The International Criminal Court has handed down a nine-year sentence to a Malian jihadist for destroying heritage sites in the west African city of Timbuktu.

Judges in The Hague found Ahmad al-Faqi al-Mahdi guilty of directing the 2012 attacks with pickaxes and bulldozers on nine mausoleums and a mosque that have been revered as far back as the 15th century.

After the sentencing people expressed hope that jihadists would think twice next time, with the issue of cultural destruction in the spotlight in Iraq and Syria where so-called Islamic State fighters have destroyed centuries-old sites in recent years.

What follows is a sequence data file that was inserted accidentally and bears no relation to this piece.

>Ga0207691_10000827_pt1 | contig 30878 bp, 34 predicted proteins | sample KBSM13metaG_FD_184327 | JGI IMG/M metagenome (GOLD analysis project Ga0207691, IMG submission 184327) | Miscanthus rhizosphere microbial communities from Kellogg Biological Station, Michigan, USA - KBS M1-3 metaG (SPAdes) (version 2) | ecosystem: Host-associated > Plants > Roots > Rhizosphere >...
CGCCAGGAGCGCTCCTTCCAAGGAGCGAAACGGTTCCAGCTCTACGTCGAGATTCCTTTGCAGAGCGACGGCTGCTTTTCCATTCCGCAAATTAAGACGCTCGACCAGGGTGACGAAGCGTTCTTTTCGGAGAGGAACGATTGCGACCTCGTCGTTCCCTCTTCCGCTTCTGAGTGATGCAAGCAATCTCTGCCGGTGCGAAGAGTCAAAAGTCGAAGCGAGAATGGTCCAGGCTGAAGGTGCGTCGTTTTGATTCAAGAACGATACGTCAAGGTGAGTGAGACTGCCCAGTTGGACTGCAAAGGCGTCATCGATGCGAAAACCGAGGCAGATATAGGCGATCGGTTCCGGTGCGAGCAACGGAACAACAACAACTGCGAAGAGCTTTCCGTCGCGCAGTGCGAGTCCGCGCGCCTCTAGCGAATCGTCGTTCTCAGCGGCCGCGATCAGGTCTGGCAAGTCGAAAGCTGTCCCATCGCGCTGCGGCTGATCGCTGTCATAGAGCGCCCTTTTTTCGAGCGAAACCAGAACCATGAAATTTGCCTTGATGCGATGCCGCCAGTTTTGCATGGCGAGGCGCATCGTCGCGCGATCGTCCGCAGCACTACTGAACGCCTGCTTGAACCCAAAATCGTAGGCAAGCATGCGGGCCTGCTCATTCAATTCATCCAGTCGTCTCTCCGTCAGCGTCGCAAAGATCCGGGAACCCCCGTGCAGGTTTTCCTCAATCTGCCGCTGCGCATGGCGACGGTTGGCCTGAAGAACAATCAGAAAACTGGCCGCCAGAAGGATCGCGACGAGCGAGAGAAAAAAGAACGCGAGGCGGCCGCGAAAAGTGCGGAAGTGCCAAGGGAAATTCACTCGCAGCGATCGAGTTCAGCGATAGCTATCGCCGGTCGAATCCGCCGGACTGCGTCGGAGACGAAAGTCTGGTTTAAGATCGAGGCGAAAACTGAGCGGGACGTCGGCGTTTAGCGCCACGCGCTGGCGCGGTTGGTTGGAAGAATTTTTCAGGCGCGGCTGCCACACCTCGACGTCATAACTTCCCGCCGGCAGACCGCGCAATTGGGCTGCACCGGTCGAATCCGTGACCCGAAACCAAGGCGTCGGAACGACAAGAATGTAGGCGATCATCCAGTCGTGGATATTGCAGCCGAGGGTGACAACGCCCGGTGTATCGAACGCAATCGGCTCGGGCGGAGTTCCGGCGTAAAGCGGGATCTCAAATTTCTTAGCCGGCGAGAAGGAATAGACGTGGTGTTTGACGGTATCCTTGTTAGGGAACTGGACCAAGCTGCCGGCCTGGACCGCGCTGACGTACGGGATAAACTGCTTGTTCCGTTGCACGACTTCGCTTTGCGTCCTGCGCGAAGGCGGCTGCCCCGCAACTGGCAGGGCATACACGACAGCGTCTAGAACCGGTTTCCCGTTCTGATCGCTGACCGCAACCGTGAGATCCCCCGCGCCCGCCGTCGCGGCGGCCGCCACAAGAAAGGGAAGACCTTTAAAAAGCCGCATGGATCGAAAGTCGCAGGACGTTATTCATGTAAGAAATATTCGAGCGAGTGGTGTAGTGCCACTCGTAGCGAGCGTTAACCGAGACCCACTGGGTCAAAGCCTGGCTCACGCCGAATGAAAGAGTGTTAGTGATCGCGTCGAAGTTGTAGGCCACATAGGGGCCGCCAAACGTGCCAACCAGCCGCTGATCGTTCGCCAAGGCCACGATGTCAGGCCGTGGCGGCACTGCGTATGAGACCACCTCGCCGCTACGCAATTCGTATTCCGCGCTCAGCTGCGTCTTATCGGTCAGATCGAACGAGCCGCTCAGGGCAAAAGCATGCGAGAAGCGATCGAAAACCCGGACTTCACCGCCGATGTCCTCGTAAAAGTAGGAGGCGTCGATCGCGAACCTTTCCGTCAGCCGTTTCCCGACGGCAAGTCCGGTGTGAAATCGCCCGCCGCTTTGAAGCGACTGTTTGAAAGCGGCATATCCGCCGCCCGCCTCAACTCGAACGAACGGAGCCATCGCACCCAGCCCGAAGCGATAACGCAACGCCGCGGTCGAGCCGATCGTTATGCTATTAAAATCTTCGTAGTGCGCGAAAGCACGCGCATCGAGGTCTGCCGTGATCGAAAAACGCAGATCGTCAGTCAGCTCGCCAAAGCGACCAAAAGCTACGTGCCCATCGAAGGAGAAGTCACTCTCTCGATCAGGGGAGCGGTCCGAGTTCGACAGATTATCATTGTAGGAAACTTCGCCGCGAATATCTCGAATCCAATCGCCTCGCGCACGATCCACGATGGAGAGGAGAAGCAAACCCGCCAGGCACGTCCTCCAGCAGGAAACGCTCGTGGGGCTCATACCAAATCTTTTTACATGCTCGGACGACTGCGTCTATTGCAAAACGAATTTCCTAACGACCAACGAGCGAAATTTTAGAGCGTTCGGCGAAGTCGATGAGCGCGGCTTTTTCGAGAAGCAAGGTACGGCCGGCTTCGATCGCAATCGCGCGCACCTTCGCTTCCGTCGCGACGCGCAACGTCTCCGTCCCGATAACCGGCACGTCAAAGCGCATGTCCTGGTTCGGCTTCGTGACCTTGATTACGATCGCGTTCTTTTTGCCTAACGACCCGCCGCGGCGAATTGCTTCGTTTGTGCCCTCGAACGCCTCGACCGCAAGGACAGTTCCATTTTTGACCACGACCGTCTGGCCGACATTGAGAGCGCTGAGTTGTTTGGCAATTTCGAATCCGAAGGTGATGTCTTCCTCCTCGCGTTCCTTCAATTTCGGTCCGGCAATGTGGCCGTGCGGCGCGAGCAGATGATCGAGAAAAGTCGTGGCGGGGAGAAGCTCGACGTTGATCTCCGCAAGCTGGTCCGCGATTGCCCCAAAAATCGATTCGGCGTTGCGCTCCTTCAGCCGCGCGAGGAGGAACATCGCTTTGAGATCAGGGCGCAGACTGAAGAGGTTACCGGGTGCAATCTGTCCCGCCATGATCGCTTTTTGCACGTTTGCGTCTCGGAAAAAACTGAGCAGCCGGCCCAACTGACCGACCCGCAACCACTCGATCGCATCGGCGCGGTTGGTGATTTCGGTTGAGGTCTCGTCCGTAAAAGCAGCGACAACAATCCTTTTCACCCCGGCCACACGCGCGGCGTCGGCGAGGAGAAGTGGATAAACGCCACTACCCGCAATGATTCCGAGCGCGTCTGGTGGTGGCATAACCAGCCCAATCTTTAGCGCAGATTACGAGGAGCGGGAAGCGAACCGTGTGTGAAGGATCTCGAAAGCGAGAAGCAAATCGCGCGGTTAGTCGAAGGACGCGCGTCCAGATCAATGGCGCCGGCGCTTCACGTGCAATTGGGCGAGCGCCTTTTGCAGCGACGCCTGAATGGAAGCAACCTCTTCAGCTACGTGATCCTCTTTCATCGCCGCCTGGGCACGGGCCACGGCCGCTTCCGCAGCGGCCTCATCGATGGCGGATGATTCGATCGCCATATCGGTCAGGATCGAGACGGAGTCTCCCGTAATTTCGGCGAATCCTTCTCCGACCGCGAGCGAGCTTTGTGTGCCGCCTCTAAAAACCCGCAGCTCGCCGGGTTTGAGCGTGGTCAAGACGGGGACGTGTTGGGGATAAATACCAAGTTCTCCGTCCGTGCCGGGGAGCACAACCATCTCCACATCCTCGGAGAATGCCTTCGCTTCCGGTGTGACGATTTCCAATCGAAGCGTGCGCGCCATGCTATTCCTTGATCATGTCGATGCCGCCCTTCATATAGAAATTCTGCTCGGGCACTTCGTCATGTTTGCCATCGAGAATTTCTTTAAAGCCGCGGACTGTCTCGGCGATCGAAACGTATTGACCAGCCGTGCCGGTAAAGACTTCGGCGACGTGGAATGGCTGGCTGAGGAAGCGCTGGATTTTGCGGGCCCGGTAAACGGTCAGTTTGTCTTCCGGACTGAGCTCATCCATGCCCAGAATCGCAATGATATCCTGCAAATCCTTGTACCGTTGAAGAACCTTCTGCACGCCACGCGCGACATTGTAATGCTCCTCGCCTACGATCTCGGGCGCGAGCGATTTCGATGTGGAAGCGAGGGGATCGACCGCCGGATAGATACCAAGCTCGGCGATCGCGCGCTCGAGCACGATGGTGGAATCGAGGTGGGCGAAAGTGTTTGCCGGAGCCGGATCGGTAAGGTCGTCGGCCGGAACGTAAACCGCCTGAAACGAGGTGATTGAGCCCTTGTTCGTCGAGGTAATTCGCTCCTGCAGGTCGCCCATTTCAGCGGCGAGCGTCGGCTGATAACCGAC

"It's a good lesson that we just gave to these madmen. He should have gone down for at least 25 years," said Timbuktu youth leader Ali Maiga.

UNESCO also applauded the ICC for jailing Mahdi, calling it a "major step towards peace and reconciliation in Mali", while the government said it offered "hope" to "victims of barbarity".

Mahdi pleaded guilty to a single war crimes charge of intentionally directing attacks against a religious and historic site.

The court found that Mahdi was a member of Ansar Dine, an Al-Qaeda-linked group routed by a French-led military intervention in January 2013.